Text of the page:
Syngenta has also given Rep. Dan Kildee of Michigan $13,000 since 2015. When NOTUS asked him about the donations, he said he was “not familiar with them.”

“And I’m not even running again,” he added.

For the lawmakers who knew about Syngenta, many didn’t think the company’s ties to China warranted giving back the money. Rep. Glenn “GT” Thompson said refunding Syngenta’s money wasn’t “necessary or needed.” He’s received $20,000 since 2019, half of which came this cycle. (Thompson is also the chair of the House Agriculture Committee, which just advanced a new farm bill.)

“I don’t see Syngenta as a threat to our national security. In terms of American agriculture being based on science, technology and innovation, an organization like Syngenta actually contributes to that in a significant way,” Thompson said.

Iowa Sen. Chuck Grassley, who’s received $13,500 since 2020, also said he wouldn’t be giving the money back.

Grassley told NOTUS he has two principles on receiving campaign contributions: “If it’s legal, if there are no strings attached.”

However, some members don’t think the Syngenta money is worth the trouble.

This cycle, Syngenta donated to GOP Rep. Derrick Van Orden of Wisconsin for the first time, to the tune of $5,000. He refunded it in March. Van Orden said he’s given his fundraising team a directive that they don’t want money from any Chinese state-owned companies, including Syngenta.

“I don’t think members of Congress should be accepting money from the Chinese Communist Party,” he told NOTUS last week. “That contribution showed up, and I’m like, ‘What the heck?’”

Van Orden didn’t want to comment on the other lawmakers who were keeping the money. “I think if we focus more individually on our own actions and for our district, it’d be better. But I’m not accepting any money from the Chinese Communist Party,” he said. But he’s not alone in returning the donations.

Rep. Dan Newhouse of Washington received $16,500 from Syngenta between 2015 and 2022. In May 2022, however, he gave it all back.

“It just seemed to be the appropriate thing to do since I was working on legislation that probably was not in their interest, and it gives me a clear-eyed ability to work on legislation,” Newhouse told NOTUS in the Capitol last week.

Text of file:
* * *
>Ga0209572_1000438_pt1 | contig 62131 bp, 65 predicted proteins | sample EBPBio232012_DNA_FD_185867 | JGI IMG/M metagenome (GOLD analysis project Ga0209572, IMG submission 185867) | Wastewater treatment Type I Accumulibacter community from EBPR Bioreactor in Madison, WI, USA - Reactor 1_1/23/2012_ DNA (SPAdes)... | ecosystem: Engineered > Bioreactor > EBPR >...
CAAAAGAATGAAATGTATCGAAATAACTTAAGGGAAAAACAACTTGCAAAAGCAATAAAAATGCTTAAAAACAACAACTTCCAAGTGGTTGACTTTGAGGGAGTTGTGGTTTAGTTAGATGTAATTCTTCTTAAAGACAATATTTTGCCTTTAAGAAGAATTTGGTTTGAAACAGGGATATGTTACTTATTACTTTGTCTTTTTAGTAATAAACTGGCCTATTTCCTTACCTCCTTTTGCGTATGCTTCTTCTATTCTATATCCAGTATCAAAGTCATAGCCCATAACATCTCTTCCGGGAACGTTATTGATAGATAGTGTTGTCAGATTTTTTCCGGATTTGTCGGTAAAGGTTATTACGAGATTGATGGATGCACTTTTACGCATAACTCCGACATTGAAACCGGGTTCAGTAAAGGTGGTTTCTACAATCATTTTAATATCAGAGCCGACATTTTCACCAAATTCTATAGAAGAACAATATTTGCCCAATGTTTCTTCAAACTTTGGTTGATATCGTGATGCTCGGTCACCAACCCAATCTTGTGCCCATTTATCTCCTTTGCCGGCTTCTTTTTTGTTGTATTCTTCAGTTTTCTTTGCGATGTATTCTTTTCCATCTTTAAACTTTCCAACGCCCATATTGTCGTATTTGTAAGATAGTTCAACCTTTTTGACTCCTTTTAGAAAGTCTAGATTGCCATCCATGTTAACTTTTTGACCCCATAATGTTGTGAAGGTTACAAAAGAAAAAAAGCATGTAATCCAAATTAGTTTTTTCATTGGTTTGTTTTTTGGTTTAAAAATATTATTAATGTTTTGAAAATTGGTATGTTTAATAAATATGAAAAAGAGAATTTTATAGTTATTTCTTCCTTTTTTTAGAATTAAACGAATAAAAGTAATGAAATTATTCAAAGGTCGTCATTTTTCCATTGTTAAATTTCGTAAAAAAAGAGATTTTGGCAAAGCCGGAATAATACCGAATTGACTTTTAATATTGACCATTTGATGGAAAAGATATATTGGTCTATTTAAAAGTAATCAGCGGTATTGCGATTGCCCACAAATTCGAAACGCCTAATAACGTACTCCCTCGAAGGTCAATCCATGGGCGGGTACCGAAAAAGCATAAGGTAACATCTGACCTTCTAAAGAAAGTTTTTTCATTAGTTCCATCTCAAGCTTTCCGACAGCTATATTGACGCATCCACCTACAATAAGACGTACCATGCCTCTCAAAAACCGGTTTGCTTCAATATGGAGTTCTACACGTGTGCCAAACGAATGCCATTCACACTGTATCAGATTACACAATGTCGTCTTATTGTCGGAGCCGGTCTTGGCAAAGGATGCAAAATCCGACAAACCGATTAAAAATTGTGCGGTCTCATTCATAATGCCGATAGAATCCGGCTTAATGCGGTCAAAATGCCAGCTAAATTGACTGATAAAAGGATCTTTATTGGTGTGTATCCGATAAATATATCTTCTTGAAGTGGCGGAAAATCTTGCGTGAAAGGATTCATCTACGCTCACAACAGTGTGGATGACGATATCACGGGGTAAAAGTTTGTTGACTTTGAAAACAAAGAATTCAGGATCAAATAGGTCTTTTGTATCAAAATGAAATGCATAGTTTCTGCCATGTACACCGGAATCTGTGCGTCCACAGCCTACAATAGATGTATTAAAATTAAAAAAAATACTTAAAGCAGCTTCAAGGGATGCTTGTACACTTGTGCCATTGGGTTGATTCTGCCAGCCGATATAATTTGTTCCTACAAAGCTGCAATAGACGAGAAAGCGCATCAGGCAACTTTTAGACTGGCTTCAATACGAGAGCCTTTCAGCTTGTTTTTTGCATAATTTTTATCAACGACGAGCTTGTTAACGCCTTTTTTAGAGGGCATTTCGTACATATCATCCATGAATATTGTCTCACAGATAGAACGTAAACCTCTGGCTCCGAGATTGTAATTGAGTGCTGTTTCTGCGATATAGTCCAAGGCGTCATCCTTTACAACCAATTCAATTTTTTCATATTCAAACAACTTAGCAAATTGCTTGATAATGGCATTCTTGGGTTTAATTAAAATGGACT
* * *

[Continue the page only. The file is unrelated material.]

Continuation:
In February 2023, Newhouse introduced legislation that sought to prohibit foreign nationals associated with the Chinese government from purchasing public or private U.S. agricultural land. Multiple recipients of Syngenta donations were co-sponsors of that bill.

Lawmakers have introduced a number of bills that would affect Syngenta’s business, many of them written or co-sponsored by Syngenta contribution recipients. The House Agriculture Committee actually held a hearing in March on China’s influence over U.S. farming, at which Chairman Thompson said China’s threat to American food security and the ability of U.S. farmers to compete globally was “multifaceted, strategic, and incendiary and require a coordinated and proactive response.”

As the House and Senate work on a new farm bill, both chambers are looking at provisions to increase transparency around foreign entities that own American land.

It’s, of course, common for companies to donate to the lawmakers most influential in that company’s field. Rather than a scandal, that’s business as usual on Capitol Hill. But as lawmakers call out China’s influence on U.S. agriculture — and look at the country increasingly as a threat and less as an ally — it’s notable how many Republicans and Democrats are hanging on to the company’s donations.

As Newhouse put it, he returned the money because he wanted to be “unhampered by any influence one way or the other.”

As for his colleagues, Newhouse told NOTUS it was “not my judgment to make.”

“Everybody has to make that decision for themselves,” he said.


Nuha Dolby is a NOTUS reporter and an Allbritton Journalism Institute fellow.